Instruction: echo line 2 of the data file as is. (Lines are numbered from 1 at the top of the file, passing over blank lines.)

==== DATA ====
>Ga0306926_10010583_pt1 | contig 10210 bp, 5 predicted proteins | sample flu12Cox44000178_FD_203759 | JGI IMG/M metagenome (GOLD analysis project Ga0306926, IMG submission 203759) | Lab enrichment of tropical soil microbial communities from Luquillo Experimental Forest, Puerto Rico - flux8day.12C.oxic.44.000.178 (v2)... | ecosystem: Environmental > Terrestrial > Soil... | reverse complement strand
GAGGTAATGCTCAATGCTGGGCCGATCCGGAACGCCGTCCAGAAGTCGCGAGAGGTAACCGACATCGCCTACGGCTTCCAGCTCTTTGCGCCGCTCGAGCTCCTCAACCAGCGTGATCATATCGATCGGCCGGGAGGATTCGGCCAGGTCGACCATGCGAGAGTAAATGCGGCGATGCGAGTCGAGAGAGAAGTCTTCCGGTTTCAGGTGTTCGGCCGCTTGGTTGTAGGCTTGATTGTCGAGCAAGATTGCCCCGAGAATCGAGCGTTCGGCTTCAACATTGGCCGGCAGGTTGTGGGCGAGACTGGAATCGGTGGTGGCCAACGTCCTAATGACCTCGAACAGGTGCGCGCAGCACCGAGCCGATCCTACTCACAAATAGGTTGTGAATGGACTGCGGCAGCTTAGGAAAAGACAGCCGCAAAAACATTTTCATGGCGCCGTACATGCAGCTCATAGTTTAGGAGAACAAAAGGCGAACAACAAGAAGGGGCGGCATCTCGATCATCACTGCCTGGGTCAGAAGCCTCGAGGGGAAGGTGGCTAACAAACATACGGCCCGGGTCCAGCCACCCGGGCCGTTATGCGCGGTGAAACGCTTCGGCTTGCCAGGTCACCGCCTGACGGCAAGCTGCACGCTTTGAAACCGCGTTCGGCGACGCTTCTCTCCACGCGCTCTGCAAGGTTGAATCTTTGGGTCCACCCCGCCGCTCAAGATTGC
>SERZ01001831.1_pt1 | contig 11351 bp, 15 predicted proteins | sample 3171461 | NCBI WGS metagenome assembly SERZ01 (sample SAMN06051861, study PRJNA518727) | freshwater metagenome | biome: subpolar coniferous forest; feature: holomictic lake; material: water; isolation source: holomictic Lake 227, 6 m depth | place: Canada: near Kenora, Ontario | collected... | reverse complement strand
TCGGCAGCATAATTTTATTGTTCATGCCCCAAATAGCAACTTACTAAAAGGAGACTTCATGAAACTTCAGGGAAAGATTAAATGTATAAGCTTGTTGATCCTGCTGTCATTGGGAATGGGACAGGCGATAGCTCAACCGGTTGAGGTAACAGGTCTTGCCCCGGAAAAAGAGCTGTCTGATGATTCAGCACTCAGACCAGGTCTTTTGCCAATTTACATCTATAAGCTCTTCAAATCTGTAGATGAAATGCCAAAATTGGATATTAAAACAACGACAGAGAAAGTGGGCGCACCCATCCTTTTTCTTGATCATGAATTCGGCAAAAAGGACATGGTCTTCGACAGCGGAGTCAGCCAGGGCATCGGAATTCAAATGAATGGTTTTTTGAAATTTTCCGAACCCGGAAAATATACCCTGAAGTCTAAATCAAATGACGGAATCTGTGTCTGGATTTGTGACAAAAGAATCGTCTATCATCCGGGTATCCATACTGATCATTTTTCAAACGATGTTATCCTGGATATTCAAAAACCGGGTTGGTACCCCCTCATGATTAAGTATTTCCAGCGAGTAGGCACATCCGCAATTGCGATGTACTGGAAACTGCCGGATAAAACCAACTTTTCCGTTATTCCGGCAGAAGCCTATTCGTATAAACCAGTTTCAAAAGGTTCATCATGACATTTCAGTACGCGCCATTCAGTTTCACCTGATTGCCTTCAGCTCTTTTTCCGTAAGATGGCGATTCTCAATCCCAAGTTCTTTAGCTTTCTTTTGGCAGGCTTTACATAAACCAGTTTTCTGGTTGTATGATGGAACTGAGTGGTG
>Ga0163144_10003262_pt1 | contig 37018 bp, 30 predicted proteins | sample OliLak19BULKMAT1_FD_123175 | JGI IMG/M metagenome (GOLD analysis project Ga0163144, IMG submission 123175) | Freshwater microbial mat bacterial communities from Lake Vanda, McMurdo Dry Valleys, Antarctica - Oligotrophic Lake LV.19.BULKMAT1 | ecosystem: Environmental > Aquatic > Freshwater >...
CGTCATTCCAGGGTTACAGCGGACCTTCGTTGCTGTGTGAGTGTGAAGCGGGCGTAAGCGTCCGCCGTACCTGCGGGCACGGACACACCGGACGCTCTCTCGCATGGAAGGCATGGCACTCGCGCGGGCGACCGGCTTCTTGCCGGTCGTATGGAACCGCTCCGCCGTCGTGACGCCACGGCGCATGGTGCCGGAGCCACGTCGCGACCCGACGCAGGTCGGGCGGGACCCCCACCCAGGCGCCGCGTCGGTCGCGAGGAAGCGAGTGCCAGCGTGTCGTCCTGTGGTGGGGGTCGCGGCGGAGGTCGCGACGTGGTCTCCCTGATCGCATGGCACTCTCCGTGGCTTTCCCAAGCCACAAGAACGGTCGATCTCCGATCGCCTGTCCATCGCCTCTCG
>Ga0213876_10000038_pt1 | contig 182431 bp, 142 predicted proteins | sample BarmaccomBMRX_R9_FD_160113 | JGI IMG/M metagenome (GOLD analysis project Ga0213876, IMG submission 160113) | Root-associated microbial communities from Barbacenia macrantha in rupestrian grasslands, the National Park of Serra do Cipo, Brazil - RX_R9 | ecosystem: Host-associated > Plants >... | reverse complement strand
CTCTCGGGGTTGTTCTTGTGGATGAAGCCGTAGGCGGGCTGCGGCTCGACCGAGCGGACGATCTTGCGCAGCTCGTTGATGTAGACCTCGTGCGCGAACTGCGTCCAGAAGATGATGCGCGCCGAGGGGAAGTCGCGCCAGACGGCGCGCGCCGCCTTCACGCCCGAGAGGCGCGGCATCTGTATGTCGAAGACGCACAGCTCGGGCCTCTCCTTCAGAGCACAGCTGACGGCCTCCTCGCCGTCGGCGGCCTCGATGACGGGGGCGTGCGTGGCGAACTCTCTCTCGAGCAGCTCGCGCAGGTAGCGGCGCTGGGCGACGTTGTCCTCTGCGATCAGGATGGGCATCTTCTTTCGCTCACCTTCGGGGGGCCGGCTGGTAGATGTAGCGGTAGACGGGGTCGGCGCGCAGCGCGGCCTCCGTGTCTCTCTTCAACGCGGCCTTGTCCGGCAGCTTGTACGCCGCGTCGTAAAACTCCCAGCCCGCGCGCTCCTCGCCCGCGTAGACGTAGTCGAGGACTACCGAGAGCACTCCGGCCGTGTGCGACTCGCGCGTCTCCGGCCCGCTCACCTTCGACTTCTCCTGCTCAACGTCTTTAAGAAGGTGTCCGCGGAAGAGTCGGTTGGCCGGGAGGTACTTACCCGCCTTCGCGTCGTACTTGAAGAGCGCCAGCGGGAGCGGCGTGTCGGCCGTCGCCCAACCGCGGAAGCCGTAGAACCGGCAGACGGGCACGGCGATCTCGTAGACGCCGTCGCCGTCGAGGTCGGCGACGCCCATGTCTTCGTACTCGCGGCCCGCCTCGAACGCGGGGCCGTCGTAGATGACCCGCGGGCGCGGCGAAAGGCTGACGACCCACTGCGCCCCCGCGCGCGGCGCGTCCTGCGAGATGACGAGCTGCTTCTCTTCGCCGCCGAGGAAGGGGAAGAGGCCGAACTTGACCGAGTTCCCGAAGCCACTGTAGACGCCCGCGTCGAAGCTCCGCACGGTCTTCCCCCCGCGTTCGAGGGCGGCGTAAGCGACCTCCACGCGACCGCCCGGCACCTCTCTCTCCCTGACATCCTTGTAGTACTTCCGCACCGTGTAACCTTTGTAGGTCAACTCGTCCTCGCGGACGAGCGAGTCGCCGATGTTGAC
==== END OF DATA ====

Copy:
GAGGTAATGCTCAATGCTGGGCCGATCCGGAACGCCGTCCAGAAGTCGCGAGAGGTAACCGACATCGCCTACGGCTTCCAGCTCTTTGCGCCGCTCGAGCTCCTCAACCAGCGTGATCATATCGATCGGCCGGGAGGATTCGGCCAGGTCGACCATGCGAGAGTAAATGCGGCGATGCGAGTCGAGAGAGAAGTCTTCCGGTTTCAGGTGTTCGGCCGCTTGGTTGTAGGCTTGATTGTCGAGCAAGATTGCCCCGAGAATCGAGCGTTCGGCTTCAACATTGGCCGGCAGGTTGTGGGCGAGACTGGAATCGGTGGTGGCCAACGTCCTAATGACCTCGAACAGGTGCGCGCAGCACCGAGCCGATCCTACTCACAAATAGGTTGTGAATGGACTGCGGCAGCTTAGGAAAAGACAGCCGCAAAAACATTTTCATGGCGCCGTACATGCAGCTCATAGTTTAGGAGAACAAAAGGCGAACAACAAGAAGGGGCGGCATCTCGATCATCACTGCCTGGGTCAGAAGCCTCGAGGGGAAGGTGGCTAACAAACATACGGCCCGGGTCCAGCCACCCGGGCCGTTATGCGCGGTGAAACGCTTCGGCTTGCCAGGTCACCGCCTGACGGCAAGCTGCACGCTTTGAAACCGCGTTCGGCGACGCTTCTCTCCACGCGCTCTGCAAGGTTGAATCTTTGGGTCCACCCCGCCGCTCAAGATTGC